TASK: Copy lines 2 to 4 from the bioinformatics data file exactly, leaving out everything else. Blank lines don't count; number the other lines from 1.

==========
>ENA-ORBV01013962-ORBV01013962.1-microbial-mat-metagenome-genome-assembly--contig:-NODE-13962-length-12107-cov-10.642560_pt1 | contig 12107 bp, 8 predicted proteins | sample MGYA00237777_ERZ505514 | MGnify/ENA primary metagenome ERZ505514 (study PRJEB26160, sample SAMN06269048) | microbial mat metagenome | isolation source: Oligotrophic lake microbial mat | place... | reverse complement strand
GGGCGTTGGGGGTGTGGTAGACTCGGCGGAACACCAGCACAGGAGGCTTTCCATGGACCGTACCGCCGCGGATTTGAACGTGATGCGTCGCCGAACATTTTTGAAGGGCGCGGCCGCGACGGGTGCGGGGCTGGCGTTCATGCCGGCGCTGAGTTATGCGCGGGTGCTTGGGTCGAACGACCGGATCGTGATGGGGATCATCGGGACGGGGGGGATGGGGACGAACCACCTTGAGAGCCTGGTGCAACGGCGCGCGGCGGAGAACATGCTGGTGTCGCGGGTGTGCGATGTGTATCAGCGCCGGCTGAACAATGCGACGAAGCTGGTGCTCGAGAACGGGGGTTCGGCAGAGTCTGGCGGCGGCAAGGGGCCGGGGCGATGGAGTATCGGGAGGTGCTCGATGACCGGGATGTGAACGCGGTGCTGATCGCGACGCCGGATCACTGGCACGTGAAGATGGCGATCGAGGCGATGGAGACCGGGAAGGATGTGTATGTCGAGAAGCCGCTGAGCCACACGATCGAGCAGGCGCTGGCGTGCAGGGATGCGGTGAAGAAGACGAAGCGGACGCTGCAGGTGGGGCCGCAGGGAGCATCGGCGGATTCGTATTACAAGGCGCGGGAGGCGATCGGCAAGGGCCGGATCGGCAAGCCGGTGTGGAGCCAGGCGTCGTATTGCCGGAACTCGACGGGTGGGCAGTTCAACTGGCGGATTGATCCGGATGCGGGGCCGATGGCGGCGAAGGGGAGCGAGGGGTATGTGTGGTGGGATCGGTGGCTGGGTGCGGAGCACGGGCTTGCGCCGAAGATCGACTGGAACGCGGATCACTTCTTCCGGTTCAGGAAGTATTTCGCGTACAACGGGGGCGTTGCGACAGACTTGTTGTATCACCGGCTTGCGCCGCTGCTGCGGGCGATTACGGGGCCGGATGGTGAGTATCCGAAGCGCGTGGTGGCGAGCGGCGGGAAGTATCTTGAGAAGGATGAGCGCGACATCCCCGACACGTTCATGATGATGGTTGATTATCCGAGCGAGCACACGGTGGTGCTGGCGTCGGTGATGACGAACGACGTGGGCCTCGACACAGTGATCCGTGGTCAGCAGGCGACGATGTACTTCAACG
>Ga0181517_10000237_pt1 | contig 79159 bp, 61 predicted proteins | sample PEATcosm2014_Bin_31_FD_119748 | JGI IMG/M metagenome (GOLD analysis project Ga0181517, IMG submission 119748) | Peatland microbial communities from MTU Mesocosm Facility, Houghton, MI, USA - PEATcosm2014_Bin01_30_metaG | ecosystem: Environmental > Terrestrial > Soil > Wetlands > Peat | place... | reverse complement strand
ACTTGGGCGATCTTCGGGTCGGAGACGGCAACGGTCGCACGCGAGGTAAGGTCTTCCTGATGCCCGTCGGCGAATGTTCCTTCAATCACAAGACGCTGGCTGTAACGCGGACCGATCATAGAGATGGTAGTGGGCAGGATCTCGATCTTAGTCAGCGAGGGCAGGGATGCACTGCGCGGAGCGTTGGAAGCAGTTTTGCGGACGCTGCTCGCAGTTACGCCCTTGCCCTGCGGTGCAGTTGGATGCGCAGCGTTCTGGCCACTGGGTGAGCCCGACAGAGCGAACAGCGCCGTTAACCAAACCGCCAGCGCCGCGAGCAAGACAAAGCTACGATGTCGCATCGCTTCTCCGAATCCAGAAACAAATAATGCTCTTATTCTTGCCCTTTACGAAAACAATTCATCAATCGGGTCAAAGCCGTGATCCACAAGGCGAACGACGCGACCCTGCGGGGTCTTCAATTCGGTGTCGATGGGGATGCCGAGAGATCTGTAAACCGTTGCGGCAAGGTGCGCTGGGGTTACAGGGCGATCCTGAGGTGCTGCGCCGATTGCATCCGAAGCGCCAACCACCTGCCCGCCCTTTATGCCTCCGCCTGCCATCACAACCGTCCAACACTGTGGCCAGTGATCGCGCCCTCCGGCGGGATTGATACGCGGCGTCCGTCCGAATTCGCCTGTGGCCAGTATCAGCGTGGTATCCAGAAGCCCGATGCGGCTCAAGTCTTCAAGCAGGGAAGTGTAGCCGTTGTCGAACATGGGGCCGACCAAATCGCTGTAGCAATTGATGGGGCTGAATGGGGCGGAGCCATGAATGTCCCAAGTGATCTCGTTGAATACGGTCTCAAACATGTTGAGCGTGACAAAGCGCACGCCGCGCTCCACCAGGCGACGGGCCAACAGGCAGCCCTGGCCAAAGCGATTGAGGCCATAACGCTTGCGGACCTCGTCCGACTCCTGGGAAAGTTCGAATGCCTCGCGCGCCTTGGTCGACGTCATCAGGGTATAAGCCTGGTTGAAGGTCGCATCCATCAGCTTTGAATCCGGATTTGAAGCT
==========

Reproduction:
GGGCGTTGGGGGTGTGGTAGACTCGGCGGAACACCAGCACAGGAGGCTTTCCATGGACCGTACCGCCGCGGATTTGAACGTGATGCGTCGCCGAACATTTTTGAAGGGCGCGGCCGCGACGGGTGCGGGGCTGGCGTTCATGCCGGCGCTGAGTTATGCGCGGGTGCTTGGGTCGAACGACCGGATCGTGATGGGGATCATCGGGACGGGGGGGATGGGGACGAACCACCTTGAGAGCCTGGTGCAACGGCGCGCGGCGGAGAACATGCTGGTGTCGCGGGTGTGCGATGTGTATCAGCGCCGGCTGAACAATGCGACGAAGCTGGTGCTCGAGAACGGGGGTTCGGCAGAGTCTGGCGGCGGCAAGGGGCCGGGGCGATGGAGTATCGGGAGGTGCTCGATGACCGGGATGTGAACGCGGTGCTGATCGCGACGCCGGATCACTGGCACGTGAAGATGGCGATCGAGGCGATGGAGACCGGGAAGGATGTGTATGTCGAGAAGCCGCTGAGCCACACGATCGAGCAGGCGCTGGCGTGCAGGGATGCGGTGAAGAAGACGAAGCGGACGCTGCAGGTGGGGCCGCAGGGAGCATCGGCGGATTCGTATTACAAGGCGCGGGAGGCGATCGGCAAGGGCCGGATCGGCAAGCCGGTGTGGAGCCAGGCGTCGTATTGCCGGAACTCGACGGGTGGGCAGTTCAACTGGCGGATTGATCCGGATGCGGGGCCGATGGCGGCGAAGGGGAGCGAGGGGTATGTGTGGTGGGATCGGTGGCTGGGTGCGGAGCACGGGCTTGCGCCGAAGATCGACTGGAACGCGGATCACTTCTTCCGGTTCAGGAAGTATTTCGCGTACAACGGGGGCGTTGCGACAGACTTGTTGTATCACCGGCTTGCGCCGCTGCTGCGGGCGATTACGGGGCCGGATGGTGAGTATCCGAAGCGCGTGGTGGCGAGCGGCGGGAAGTATCTTGAGAAGGATGAGCGCGACATCCCCGACACGTTCATGATGATGGTTGATTATCCGAGCGAGCACACGGTGGTGCTGGCGTCGGTGATGACGAACGACGTGGGCCTCGACACAGTGATCCGTGGTCAGCAGGCGACGATGTACTTCAACG
>Ga0181517_10000237_pt1 | contig 79159 bp, 61 predicted proteins | sample PEATcosm2014_Bin_31_FD_119748 | JGI IMG/M metagenome (GOLD analysis project Ga0181517, IMG submission 119748) | Peatland microbial communities from MTU Mesocosm Facility, Houghton, MI, USA - PEATcosm2014_Bin01_30_metaG | ecosystem: Environmental > Terrestrial > Soil > Wetlands > Peat | place... | reverse complement strand
ACTTGGGCGATCTTCGGGTCGGAGACGGCAACGGTCGCACGCGAGGTAAGGTCTTCCTGATGCCCGTCGGCGAATGTTCCTTCAATCACAAGACGCTGGCTGTAACGCGGACCGATCATAGAGATGGTAGTGGGCAGGATCTCGATCTTAGTCAGCGAGGGCAGGGATGCACTGCGCGGAGCGTTGGAAGCAGTTTTGCGGACGCTGCTCGCAGTTACGCCCTTGCCCTGCGGTGCAGTTGGATGCGCAGCGTTCTGGCCACTGGGTGAGCCCGACAGAGCGAACAGCGCCGTTAACCAAACCGCCAGCGCCGCGAGCAAGACAAAGCTACGATGTCGCATCGCTTCTCCGAATCCAGAAACAAATAATGCTCTTATTCTTGCCCTTTACGAAAACAATTCATCAATCGGGTCAAAGCCGTGATCCACAAGGCGAACGACGCGACCCTGCGGGGTCTTCAATTCGGTGTCGATGGGGATGCCGAGAGATCTGTAAACCGTTGCGGCAAGGTGCGCTGGGGTTACAGGGCGATCCTGAGGTGCTGCGCCGATTGCATCCGAAGCGCCAACCACCTGCCCGCCCTTTATGCCTCCGCCTGCCATCACAACCGTCCAACACTGTGGCCAGTGATCGCGCCCTCCGGCGGGATTGATACGCGGCGTCCGTCCGAATTCGCCTGTGGCCAGTATCAGCGTGGTATCCAGAAGCCCGATGCGGCTCAAGTCTTCAAGCAGGGAAGTGTAGCCGTTGTCGAACATGGGGCCGACCAAATCGCTGTAGCAATTGATGGGGCTGAATGGGGCGGAGCCATGAATGTCCCAAGTGATCTCGTTGAATACGGTCTCAAACATGTTGAGCGTGACAAAGCGCACGCCGCGCTCCACCAGGCGACGGGCCAACAGGCAGCCCTGGCCAAAGCGATTGAGGCCATAACGCTTGCGGACCTCGTCCGACTCCTGGGAAAGTTCGAATGCCTCGCGCGCCTTGGTCGACGTCATCAGGGTATAAGCCTGGTTGAAGGTCGCATCCATCAGCTTTGAATCCGGATTTGAAGCT